Cleveland Water will see an overall savings of $25.9 million in future debt payments by refunding previously issued revenue bonds with new bonds issued this year. The new issuance consists of $113,585,000 of water revenue bonds, the proceeds of which will refund water revenue bonds from 2012 and 2007.
What does all that mean? A bond refunding is essentially a refinancing. The new bonds will pay off the older bonds but will have a lower rate for repayment. The lower rate will result in lower future debt payments. The accumulation of the savings from these lower payments will result in approximately $25.9 million in savings over 15 years. The refunding will also spread debt payments out more evenly, preventing repayment in any one year from being disproportionately high.
Most importantly, these savings have a direct impact on our customers. Cleveland Water is funded solely by usage rates. When evaluating the need to increase water rates and the percentage of any required increase, a significant factor in the evaluation is the amount of future debt payments. Having lower, more predictable debt payments helps long-term budget planning. It also means that we will be able to pay for scheduled infrastructure projects with cash-on-hand and will not need to take on any new bond debt for several years.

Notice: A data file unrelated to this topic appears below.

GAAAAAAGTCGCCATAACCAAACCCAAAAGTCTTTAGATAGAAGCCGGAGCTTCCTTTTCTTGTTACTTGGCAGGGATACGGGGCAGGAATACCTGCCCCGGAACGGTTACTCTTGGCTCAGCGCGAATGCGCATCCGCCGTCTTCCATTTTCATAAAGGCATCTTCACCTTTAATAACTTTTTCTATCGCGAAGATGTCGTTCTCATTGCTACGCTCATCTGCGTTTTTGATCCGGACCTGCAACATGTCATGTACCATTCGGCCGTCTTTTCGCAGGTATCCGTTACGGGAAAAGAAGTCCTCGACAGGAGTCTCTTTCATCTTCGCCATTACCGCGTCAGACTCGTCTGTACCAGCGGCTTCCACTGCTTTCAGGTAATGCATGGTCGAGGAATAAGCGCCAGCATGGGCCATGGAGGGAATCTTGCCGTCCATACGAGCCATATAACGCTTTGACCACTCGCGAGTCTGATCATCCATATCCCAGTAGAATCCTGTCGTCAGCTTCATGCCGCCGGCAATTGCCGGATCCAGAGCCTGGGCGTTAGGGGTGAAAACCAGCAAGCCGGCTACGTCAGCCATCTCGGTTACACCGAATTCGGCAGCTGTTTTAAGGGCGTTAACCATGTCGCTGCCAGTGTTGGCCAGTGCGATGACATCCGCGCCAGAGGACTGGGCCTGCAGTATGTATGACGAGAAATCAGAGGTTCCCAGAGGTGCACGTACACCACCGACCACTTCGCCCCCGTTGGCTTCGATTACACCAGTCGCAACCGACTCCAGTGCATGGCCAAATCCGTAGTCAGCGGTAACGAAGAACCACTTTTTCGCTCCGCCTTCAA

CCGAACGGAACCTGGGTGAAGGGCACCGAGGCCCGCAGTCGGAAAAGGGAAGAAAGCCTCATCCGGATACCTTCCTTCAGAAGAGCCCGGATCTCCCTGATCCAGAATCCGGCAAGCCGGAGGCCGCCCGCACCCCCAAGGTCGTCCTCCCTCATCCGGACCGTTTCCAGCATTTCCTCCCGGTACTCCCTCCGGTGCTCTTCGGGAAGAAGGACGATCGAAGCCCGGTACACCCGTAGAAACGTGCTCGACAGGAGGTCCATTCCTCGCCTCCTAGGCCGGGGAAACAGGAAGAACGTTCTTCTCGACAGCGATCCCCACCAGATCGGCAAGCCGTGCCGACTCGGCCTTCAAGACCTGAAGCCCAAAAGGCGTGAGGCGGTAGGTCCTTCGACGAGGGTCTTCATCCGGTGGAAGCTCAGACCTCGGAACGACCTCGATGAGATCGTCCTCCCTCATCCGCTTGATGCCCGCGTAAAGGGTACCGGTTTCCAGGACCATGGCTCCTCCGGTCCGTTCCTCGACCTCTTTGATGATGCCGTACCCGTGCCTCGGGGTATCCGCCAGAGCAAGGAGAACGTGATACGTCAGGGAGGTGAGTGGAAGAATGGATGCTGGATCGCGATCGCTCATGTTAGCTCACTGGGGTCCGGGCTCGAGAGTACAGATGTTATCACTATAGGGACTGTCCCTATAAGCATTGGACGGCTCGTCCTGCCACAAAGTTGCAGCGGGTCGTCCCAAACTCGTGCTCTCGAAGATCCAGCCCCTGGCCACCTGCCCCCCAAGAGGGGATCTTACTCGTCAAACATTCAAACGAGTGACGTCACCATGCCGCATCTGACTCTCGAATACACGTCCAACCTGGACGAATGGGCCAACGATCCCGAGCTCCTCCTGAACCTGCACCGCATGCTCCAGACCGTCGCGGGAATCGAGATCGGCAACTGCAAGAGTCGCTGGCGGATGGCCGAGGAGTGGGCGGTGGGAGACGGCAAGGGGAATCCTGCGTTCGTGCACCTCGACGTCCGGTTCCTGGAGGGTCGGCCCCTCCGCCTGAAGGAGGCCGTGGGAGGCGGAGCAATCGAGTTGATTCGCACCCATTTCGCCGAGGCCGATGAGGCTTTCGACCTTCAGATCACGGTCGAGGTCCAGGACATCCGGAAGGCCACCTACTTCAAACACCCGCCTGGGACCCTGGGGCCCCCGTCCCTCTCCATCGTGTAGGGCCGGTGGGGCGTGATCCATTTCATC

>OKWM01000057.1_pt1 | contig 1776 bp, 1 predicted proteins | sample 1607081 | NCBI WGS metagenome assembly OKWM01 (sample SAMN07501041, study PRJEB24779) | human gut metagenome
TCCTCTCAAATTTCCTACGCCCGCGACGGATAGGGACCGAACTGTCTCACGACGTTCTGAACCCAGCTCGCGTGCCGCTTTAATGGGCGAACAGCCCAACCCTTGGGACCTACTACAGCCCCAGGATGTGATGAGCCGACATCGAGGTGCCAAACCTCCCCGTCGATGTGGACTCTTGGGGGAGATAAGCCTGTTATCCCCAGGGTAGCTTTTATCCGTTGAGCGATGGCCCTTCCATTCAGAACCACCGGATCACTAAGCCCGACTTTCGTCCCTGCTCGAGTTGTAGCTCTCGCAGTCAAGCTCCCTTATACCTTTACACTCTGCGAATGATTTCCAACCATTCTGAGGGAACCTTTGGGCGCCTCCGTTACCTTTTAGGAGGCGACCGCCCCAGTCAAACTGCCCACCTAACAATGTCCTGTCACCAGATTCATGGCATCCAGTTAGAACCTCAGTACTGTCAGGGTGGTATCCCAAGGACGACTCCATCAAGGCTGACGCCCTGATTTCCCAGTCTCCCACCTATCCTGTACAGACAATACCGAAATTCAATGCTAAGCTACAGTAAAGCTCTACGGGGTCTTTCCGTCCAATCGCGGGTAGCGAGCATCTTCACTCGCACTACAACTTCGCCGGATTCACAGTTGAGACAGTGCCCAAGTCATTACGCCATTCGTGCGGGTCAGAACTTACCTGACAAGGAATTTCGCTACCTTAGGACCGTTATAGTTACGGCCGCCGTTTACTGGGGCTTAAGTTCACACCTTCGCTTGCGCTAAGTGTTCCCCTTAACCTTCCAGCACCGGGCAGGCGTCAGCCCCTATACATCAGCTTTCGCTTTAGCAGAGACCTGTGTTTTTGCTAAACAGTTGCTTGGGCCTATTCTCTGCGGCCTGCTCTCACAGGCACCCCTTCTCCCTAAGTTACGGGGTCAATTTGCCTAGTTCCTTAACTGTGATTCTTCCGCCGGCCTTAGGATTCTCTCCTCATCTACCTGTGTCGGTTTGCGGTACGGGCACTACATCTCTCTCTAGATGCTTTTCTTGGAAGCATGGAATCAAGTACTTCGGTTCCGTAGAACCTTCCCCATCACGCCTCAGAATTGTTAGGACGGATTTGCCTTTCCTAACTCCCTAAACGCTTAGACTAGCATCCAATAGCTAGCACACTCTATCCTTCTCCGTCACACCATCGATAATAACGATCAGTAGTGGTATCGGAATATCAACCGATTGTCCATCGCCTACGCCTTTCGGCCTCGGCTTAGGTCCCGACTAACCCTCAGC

The bonds issued in 2007 and 2012 were used to finance Cleveland Water’s Plant Enhancement Program (PEP) and installation of new automated meter reading equipment. The PEP was a $750-million, 15-year effort to modernize and rebuild our four water treatment plants. As a result of the PEP, Cleveland Water now has four state-of-the-art treatment plants to ensure safe, quality water is available throughout our service area.
Issuing bonds is a common way for public utilities and municipalities to pay for the necessary infrastructure projects up front while spreading costs out over 20 to 30 years. This financing mechanism allows utilities to complete large-scale projects while ensuring that current customers are not responsible for a disproportionate amount of the financial burden.
Cleveland Water received a credit rating increase in connection with the bond refunding and is now at the second highest rating available. A high credit rating results in lower interest rates and better terms on future debt.